The lone wolf killer: Merah fits new al-Qaida mold

Analysis: Online jihadis tell followers to act alone, pick targets near their homes. keep plots to themselves.

March 22, 2012 01:20
2 minute read.
Alleged photo of Mohamed Merah from French TV.

French Toulouse shooter Mohamed Merah 370. (photo credit: REUTERS/France 2 Television)


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In light of the information now emerging from France, it seems the man suspected of being behind the rampage of murder in Toulouse, Mohamed Merah, made a decision to embark on a one-man jihad campaign close to home.

By doing so, he acted in line with instructions that have been broadcast on the Internet by al-Qaida ideologues over recent years.

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Merah, 23, was under surveillance by French security forces after spending time in Afghanistan and Pakistan, and apparently trained with jihadis there, according to French authorities.

Upon his return to France, Merah accessed jihadi content on the Internet, including scenes of brutal violence, a Paris prosecutor said.

The jihadi Internet world has been awash with calls to followers in the West to act by themselves, and to attack targets near their places of residence.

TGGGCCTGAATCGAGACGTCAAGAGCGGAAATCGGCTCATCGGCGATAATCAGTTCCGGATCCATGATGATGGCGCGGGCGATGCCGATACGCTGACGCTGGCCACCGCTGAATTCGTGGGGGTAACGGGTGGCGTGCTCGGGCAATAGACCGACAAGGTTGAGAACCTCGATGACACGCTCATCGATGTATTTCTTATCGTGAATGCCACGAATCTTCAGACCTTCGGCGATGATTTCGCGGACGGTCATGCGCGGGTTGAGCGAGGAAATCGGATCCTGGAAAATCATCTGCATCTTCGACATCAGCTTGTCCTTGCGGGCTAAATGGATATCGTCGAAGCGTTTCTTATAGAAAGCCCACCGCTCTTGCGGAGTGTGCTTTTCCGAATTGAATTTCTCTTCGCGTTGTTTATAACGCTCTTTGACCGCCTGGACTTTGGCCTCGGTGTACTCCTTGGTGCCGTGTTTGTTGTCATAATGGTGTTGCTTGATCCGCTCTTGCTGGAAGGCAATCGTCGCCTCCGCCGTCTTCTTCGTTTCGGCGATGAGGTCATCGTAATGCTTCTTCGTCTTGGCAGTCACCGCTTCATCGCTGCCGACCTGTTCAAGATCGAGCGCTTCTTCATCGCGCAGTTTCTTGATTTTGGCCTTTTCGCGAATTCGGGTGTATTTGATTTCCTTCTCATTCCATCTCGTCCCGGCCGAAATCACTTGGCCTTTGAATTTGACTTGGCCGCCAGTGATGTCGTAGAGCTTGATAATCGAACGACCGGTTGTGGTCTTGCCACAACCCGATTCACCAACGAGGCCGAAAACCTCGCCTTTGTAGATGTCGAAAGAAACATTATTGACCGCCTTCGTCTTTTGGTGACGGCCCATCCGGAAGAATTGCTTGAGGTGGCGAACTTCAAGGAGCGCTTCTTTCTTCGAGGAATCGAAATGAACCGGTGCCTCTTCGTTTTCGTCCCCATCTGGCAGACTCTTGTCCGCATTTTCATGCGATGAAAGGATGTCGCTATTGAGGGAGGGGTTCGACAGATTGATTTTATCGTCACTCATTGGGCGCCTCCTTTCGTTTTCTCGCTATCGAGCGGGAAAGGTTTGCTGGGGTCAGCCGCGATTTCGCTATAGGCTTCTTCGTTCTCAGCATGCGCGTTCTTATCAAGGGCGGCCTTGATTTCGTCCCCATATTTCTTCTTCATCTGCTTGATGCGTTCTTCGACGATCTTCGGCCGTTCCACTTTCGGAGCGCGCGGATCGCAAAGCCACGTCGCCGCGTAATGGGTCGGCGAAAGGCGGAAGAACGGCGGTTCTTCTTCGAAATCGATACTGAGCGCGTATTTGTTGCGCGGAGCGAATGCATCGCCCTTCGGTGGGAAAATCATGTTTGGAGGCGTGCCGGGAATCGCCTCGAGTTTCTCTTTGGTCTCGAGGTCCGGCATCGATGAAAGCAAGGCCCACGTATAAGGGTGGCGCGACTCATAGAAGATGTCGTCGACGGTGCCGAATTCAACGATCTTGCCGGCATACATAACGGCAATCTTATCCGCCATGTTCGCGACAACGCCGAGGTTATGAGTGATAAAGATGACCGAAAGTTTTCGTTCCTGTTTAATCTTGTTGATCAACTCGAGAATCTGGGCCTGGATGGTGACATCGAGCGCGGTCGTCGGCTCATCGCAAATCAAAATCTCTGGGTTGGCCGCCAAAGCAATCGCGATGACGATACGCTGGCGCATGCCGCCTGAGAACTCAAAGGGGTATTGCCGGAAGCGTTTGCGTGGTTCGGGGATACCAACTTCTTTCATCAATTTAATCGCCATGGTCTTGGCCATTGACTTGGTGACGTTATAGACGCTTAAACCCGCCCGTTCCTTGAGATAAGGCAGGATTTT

Those issuing the calls believe such tactics minimize the chances of terrorist plots leaking out to intelligence services.

One clear example of this trend was the online magazine, Inspire, produced by Yemini-American al-Qaida operative Anwar al-Awlaki and his American- Pakistani accomplice, Samir Khan. Both were assassinated in a US drone attack in Yemen last year.


Inspire told Western Muslims that they had a religious obligation to carry out a jihad, and repeatedly urged readers to act alone, pick targets near their homes and keep their plots to themselves.

“Based on your ability, you choose the target [in your home area].

“Your pool of targets is large, so make sure to think of all of the available options. An example of something local, easy and effective is attacking an army recruiting center, nightclub, highway or busy shopping mall,” said the first issue of Inspire, which was made available by the Middle East Media Research Institute (MEMRI).

Last year, when asked by a reader how best to serve the jihad, the magazine advised him to attack civilians on his own, and argued against the idea of travelling to distant battle arenas.

In February, the Shumoukh Al-Islam jihadi Internet forum carried a message from a member calling on American Muslims to launch lone wolf attacks, according to MEMRI.

In other messages, the actions of Nidal Hasan, who was behind the 2009 Fort Hood shootings, are held up as glorious acts.

The jihadi messages go far beyond discussing attack tactics.

They are filled with murderous hatred of Jews, Christians and Muslims deemed to be “traitors” to the cause of jihad.

Western security forces will need to dedicate very large resources to tracking down “individual jihadis” and aim to stop them before they act.

Yaakov Lappin is author of Virtual Caliphate; Exposing the Islamist State on the Internet.

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